I want to share with you a method that can save you a lot of time while practicing a new song, and it can vastly improve the quality of your practicing. It can be applied to practicing an entire song from start to finish, or a song that you are close to mastering but not quite there yet. I have divided the method into three simple steps:
- Identifying and marking the problem areas
- Practicing and mastering the problem areas
Let’s imagine that you are practicing a new song, and you are now at the point where you are close to mastering it, yet there are still some parts that require improvement. As you are playing through the song, you still stumble upon a few specific parts of the song.
The most common mistake that people make in this situation is that they are not thinking rationally about how they could save time practicing in order to complete the song. Instead, they keep trying to play the song over and over again from start to finish, and keep making the same mistakes. By starting the song from the beginning and playing it right through to the end each time, you are wasting a lot of time on parts that you already know how to play.
What you should be doing in this situation is focusing all of our energy only on the parts that are not yet perfected. This brings us back to the simple step by step process:
1. Identifying And Marking The Problem Areas
a) If you find yourself in the problematic situation described above, you should first identify, then clearly mark down all the parts of the song that still require improvement. This can be done by playing the song from the beginning and pausing every time you encounter a difficult part, then writing down exactly where in the music the problem is. Not only should you mark the problem areas on the sheet music, but also mark the bar before them, so that you can later practice the transition from the earlier bar to the problem area.
TIP:If you are practicing a song using sheet music, it is recommended that you keep a marker or pencil close to you. This will allow you to make different kinds of notes while you are practicing the song.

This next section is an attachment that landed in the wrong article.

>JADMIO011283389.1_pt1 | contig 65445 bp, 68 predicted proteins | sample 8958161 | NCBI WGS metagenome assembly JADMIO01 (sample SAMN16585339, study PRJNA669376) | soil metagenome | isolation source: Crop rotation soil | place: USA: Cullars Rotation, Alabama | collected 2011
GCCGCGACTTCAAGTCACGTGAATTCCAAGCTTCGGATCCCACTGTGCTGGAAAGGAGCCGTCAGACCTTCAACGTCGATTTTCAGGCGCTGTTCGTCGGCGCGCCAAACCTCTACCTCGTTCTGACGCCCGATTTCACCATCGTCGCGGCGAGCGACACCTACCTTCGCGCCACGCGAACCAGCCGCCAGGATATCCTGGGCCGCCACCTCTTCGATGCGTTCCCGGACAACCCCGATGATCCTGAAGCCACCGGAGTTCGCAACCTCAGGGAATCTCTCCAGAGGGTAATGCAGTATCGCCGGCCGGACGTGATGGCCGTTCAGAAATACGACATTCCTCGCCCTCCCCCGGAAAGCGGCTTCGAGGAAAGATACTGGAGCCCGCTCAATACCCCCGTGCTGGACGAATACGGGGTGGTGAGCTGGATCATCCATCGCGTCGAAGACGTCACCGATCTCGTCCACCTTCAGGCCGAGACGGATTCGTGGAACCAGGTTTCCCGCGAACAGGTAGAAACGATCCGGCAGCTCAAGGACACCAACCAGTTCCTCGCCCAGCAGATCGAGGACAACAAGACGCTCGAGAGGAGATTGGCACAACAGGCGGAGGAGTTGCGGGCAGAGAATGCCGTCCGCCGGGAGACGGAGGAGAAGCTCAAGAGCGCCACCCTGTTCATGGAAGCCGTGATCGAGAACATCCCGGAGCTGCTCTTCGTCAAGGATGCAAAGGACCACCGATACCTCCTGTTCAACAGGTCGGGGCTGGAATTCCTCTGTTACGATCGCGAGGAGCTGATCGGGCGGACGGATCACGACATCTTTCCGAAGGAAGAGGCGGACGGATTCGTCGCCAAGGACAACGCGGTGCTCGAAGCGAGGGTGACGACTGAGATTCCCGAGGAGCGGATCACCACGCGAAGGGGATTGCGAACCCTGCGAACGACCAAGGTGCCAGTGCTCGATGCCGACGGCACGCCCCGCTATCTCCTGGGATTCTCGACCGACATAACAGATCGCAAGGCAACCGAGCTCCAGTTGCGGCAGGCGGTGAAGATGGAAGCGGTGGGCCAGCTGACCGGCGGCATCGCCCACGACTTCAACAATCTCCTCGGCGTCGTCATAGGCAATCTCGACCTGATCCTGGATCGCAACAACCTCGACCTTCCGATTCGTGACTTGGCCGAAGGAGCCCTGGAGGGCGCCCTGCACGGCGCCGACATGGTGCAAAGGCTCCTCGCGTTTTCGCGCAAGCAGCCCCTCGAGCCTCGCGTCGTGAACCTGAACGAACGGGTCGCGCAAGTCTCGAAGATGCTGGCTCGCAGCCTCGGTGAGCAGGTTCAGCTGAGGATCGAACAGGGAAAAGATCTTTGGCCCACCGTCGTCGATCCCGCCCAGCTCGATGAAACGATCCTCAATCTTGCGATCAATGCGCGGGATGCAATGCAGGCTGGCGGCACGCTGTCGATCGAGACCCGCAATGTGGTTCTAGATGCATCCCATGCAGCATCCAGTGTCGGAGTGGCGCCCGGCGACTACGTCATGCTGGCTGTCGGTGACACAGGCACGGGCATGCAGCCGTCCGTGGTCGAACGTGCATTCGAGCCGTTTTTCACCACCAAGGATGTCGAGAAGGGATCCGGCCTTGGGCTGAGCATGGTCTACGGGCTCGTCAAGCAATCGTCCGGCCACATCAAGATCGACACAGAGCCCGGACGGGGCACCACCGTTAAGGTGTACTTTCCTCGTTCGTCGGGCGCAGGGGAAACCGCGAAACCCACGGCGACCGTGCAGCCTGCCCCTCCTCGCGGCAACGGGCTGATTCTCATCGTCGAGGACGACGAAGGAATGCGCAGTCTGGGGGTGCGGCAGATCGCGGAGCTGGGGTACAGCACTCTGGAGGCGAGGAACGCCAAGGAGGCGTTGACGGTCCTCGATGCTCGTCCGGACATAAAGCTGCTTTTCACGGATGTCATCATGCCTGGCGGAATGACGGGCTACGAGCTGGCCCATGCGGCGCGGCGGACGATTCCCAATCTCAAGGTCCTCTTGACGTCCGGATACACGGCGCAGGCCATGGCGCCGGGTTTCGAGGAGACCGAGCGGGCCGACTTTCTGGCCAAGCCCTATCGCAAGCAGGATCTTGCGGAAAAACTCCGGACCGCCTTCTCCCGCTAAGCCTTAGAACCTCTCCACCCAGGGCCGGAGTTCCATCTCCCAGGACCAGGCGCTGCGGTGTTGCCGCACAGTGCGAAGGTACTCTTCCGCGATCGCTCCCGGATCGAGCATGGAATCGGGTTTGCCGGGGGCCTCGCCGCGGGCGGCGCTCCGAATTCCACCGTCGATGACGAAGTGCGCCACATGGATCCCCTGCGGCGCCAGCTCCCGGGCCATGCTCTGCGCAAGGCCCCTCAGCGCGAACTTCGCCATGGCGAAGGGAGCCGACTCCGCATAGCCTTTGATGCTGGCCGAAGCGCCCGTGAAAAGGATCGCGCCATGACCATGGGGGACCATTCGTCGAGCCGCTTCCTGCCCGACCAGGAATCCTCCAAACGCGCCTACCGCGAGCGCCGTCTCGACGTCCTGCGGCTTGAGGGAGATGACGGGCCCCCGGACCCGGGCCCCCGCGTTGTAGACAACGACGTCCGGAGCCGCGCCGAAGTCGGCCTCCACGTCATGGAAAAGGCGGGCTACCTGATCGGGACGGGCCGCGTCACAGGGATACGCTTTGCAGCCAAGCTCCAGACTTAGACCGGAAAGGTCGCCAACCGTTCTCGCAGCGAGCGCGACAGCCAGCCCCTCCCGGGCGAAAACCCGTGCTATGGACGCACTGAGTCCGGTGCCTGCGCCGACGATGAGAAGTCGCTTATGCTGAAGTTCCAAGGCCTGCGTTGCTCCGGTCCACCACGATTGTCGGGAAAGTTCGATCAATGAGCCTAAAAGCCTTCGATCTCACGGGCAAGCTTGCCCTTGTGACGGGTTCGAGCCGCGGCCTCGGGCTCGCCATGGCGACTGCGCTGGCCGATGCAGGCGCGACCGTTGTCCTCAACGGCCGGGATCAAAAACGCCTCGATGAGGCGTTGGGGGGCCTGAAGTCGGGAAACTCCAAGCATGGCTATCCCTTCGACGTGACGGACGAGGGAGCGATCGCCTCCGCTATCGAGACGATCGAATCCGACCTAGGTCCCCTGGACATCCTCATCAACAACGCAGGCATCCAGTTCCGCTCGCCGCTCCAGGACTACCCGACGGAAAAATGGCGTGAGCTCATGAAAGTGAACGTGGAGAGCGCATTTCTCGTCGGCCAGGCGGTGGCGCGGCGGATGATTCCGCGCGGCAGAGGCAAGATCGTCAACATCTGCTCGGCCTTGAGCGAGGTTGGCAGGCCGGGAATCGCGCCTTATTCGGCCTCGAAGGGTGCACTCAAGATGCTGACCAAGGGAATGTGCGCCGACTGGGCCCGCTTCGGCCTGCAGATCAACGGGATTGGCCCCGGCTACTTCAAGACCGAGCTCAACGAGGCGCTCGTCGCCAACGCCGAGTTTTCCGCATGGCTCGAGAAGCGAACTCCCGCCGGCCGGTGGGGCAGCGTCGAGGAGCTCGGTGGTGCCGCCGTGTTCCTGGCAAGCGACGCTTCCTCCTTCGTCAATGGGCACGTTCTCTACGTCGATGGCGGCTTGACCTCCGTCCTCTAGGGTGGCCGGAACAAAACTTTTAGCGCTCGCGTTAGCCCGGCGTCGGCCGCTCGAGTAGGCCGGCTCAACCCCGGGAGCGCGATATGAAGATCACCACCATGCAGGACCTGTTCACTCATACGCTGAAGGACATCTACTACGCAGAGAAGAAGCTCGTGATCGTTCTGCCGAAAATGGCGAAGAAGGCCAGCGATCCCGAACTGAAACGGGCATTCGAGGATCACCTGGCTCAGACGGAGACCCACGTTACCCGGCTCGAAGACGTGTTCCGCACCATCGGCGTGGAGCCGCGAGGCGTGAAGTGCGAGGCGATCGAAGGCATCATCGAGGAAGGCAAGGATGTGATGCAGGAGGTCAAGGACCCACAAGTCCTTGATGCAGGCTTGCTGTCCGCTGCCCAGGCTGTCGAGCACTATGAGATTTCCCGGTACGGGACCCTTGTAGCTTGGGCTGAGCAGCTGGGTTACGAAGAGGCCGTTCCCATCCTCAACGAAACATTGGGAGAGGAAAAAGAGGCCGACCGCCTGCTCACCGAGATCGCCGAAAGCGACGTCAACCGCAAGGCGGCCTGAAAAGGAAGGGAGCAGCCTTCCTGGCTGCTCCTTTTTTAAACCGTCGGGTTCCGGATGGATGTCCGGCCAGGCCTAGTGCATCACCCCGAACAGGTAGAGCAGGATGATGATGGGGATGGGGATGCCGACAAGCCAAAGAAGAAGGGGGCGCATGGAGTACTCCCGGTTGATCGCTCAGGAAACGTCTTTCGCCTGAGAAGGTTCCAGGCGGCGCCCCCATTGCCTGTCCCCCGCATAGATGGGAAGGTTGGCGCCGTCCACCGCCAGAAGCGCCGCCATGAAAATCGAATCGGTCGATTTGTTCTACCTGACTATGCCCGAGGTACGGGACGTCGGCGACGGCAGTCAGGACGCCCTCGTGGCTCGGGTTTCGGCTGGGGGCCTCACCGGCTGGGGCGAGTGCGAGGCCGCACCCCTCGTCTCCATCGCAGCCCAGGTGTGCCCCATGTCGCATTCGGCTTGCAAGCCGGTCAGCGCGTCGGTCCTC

b) If the problem area is over four bars in length, you can divide it into seperate, smaller parts. This will make it easier to practice the parts seperately and focus on smaller bits at a time. Remember, some parts SHOULD be practiced in longer strips too, it depends on the musical context of the specific part. If you divide some parts in two, make sure to practice them both seperately and together.
c) Once you have found and written down all the problem areas within the song that you are practicing, it is time to start improving each area. Create a written plan of the order in which you will practice all the problem areas.
2. Practicing And Mastering The Problem Areas
a) Start practicing the problem areas in a low tempo. Use a metronome to help you keep the beat.
b) As you are practicing, make sure you are playing every single note correctly and as clearly as possible. Also, make sure you are using the right fingering and technique, this will make a huge difference. If you are not quite sure of the fingering, pause for a second to really think about what the best fingering for that specific part could be.
c) When you are able to master playing the part in a low tempo, start lifting the tempo up gradually, until you hit the point where you are slightly above the final tempo. It is always good to practice things to the point where they are slightly faster than what the required tempo is, because that will give you certainty and confidence about playing the song through or performing it.
d) Keep practicing until you have mastered all the problem areas in the required tempo.
a) Once you have completed the first two steps and mastered the problem areas, it is time to play the whole song through again. This will help you get a better idea of the song as a whole as opposed to focusing on specific parts at a time. It will also give you a chance to improve your interpretation of the song. If you still encounter some problems, go back to steps 1 and 2 and repeat the process.
b) Use a metronome and play it through in the final required tempo, then try to play it a little faster, then a little slower. Playing the song through slower will help keep you relaxed and more in control of the song. It will also help you more clearly identify the rhythmic parts of the song.
c) Finally, recap the song without a metronome up to the point where you will be happy with it and ready to perform it to an audience.
© Matti Carter
About the author: Matti Carter is a professional musician and piano teacher in Tampere, Finland. If you are interested in taking piano lessons, you can contact him directly. Be sure to take the necessary steps in order to become a great musician today.